Photographing These Abandoned Space Shuttles Made Me a Russian Target
How one man broke into a secret facility housing the last of the Soviet Union's experimental space ships.
All photos supplied
This article originally appeared on VICE Australia.
This is a story from an anonymous photographer, as told to Julian Morgans.
What you’re looking at is a derelict Russian space shuttle, covered in dust and forgotten in the bowels of a Kazak launch facility. It's a remnant of the USSR’s failed effort at building a reusable space shuttle as part of the Buran Program. Based on plans stolen from NASA, the program chewed up untold billions between 1974 and 1993, only to briefly put one shuttle into orbit in 1988.
When the USSR collapsed, the program was mothballed and half-finished space shuttles were left rotting around the former Soviet empire. One shuttle was destroyed in 2002 when the hanger it was housed in collapsed in a storm, while another prototype is now housed in a German museum. These two shuttles at Baikonur Cosmodrome in south Kazakhstan are likely the only other survivors.
Only a handful of people have broken into this facility and got away with their SD cards. We’ll hear from one of those people today. He’s a European-based urbex photographer who didn’t want his name published for fear that it’d make international travel difficult, which is obviously part of his job.
Here, he explains in his own words how he got into the facility, how he got away, and how Russian agents have been on his tail ever since. This interview has been edited for clarity and brevity.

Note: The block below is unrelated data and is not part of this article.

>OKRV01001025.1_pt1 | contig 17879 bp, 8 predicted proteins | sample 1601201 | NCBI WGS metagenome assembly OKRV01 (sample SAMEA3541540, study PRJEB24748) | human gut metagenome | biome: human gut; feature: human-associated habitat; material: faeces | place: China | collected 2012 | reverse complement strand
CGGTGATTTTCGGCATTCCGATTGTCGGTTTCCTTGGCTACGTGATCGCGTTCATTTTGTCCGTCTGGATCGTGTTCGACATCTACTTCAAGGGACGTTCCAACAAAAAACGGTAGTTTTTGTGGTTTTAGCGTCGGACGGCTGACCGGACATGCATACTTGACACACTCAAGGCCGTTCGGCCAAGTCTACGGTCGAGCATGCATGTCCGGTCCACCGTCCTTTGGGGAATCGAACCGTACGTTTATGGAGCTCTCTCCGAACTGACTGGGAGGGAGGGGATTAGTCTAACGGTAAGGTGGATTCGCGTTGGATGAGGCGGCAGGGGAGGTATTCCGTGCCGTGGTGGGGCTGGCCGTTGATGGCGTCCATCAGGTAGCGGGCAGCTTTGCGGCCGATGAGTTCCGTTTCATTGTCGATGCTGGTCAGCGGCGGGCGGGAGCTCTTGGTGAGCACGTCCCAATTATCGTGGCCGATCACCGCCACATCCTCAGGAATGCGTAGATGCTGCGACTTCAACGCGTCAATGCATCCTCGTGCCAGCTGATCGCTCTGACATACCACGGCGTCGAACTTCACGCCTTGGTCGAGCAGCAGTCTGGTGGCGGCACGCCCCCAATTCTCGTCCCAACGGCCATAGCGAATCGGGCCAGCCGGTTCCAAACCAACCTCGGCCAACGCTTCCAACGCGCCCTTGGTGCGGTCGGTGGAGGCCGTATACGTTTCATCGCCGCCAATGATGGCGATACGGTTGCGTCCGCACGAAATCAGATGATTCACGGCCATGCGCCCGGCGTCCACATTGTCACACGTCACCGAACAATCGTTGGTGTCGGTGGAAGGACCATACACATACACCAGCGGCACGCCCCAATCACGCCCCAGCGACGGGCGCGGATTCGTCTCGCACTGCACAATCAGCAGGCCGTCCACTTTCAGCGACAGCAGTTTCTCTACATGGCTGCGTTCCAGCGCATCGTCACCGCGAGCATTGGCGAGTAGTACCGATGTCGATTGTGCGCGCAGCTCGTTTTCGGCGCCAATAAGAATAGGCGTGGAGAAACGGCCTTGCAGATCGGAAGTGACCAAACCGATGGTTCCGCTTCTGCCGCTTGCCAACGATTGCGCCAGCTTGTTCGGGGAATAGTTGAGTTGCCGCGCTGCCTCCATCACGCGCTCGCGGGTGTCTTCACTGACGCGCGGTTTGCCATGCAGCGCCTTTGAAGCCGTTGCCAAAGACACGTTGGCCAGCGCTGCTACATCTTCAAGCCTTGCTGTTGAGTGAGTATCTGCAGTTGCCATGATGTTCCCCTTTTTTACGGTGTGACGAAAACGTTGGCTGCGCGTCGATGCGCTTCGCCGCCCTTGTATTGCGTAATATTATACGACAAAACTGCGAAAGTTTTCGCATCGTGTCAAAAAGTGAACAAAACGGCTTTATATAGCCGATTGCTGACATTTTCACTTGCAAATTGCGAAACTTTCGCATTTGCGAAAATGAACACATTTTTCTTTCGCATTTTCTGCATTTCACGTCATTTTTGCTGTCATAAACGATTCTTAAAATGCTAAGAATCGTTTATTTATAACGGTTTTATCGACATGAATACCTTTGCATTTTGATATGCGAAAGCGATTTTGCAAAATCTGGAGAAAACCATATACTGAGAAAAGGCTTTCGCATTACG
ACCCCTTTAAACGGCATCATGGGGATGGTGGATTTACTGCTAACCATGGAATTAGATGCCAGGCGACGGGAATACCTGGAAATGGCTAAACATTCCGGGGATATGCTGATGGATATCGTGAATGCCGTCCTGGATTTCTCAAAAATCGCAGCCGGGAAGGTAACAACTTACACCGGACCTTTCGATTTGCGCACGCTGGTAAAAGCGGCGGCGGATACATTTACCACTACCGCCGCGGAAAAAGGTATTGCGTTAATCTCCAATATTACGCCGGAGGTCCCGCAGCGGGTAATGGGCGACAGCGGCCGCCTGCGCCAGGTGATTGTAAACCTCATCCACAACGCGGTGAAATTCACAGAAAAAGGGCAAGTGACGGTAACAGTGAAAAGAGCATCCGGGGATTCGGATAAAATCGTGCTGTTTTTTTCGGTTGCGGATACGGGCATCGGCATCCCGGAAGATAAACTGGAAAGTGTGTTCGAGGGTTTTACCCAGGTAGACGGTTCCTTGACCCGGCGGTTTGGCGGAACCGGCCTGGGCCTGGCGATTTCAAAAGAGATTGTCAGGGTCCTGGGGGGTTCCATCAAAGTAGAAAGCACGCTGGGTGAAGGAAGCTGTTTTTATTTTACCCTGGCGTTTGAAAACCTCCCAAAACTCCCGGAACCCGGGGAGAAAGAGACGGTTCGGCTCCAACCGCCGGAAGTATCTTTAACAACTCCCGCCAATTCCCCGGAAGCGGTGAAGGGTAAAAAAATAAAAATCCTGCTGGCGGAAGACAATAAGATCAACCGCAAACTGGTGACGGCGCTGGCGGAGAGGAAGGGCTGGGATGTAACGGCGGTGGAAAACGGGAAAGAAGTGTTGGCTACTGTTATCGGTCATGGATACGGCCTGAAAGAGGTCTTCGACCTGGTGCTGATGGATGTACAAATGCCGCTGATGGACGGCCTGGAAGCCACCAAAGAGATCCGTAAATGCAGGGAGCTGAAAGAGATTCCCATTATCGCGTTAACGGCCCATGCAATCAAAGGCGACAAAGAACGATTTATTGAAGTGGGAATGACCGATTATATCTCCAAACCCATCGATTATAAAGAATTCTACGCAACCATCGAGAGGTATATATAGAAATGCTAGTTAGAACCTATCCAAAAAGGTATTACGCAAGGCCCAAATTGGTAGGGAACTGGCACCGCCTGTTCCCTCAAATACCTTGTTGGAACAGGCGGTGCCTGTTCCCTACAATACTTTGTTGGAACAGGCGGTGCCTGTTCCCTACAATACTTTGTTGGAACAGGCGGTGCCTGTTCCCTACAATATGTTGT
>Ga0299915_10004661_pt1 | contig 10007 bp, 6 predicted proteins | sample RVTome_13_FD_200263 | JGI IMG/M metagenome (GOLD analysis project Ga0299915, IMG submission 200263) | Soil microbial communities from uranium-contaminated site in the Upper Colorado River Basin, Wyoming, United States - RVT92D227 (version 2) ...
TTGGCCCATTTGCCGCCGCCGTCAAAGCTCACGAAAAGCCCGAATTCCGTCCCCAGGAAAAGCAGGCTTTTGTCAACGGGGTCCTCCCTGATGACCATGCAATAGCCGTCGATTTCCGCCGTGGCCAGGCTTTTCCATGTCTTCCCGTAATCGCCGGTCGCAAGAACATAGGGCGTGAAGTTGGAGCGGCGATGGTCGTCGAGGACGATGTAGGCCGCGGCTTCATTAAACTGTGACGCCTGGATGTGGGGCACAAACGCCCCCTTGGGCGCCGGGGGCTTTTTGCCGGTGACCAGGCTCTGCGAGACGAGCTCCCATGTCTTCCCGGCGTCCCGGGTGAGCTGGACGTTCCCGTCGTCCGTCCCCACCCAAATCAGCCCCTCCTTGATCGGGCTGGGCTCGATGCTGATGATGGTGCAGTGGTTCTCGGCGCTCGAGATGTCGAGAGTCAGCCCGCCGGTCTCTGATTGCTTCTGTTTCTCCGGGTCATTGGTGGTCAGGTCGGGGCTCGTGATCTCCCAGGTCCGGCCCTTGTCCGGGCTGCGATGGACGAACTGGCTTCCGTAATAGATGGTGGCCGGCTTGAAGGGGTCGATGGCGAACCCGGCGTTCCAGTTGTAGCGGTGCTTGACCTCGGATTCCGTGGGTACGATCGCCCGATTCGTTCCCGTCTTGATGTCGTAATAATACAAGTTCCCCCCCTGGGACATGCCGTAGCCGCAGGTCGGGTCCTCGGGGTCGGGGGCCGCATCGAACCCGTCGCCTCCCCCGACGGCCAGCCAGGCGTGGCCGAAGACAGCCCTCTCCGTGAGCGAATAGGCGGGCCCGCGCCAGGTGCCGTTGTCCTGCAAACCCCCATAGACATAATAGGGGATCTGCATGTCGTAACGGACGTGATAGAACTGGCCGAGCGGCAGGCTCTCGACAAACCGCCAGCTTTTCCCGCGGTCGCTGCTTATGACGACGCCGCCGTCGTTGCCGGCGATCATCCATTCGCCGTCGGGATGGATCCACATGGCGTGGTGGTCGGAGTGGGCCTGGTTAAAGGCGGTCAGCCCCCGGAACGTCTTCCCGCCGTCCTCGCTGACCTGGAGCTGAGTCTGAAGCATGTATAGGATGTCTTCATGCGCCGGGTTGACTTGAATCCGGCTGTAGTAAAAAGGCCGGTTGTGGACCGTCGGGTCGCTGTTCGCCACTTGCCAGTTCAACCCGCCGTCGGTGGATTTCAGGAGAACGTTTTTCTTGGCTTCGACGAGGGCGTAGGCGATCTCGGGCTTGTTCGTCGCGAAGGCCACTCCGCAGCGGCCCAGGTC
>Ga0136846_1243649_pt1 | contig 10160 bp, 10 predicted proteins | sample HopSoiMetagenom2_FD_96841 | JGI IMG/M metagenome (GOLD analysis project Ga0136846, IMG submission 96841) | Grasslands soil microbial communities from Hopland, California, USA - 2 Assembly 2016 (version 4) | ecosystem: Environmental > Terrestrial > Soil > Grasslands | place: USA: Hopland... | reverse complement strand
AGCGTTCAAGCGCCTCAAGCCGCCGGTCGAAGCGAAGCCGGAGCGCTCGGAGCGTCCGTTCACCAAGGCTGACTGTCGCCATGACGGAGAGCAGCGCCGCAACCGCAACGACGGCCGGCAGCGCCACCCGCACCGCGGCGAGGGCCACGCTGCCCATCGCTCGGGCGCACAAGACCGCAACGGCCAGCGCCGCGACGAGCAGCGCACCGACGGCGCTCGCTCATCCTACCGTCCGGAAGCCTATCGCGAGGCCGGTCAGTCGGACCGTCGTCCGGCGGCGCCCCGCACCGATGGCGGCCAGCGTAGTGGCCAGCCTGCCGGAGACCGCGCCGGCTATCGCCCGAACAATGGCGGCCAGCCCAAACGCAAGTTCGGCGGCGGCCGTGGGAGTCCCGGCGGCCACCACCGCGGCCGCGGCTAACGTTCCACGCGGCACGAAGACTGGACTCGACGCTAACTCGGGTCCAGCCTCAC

I first read about the Buran Program on the internet and I thought well, that’s going on my list. It just seemed like the climax for every urban explorer—the best of the best. So in October 2015, I traveled to Kazakhstan.
Now, the facility is huge. It’s about 70 kilometers [40 miles] by 90 kilometers [55 miles] of desert with hundreds of launch pads left over from the Cold War. A few of the launch pads are still active—it’s where they launch rockets at the International Space Station. But the main challenge is that the hanger is about 40 kilometers [25 miles] from the main road. Then the other problem is there’s nowhere to hide a car, so you can’t drive. And then, on top of that, there are jeeps constantly driving around on patrol.
I spent the 2015 trip watching with binoculars, just trying to learn where the patrols went and at what times. I had no plan. I just collected data trying to figure out how I’d avoid the patrols and get across the desert without a car until I had this idea—a bicycle! Because once you’re inside, you can ride your bicycle on the asphalt roads. I just had to cover the distance from the main road, to one of the inside roads, which is about 20 kilometers [12 miles].
So, I went back home and made a plan. I ordered a folding bike and kept an eye on the launches. You can check the launch schedule on the internet and I wanted a time when there’d be as little activity as possible. So then I saw that there weren’t any launches during August 2016. There was also a full moon in the middle of the month, which would make traveling at night easier. So that became the plan.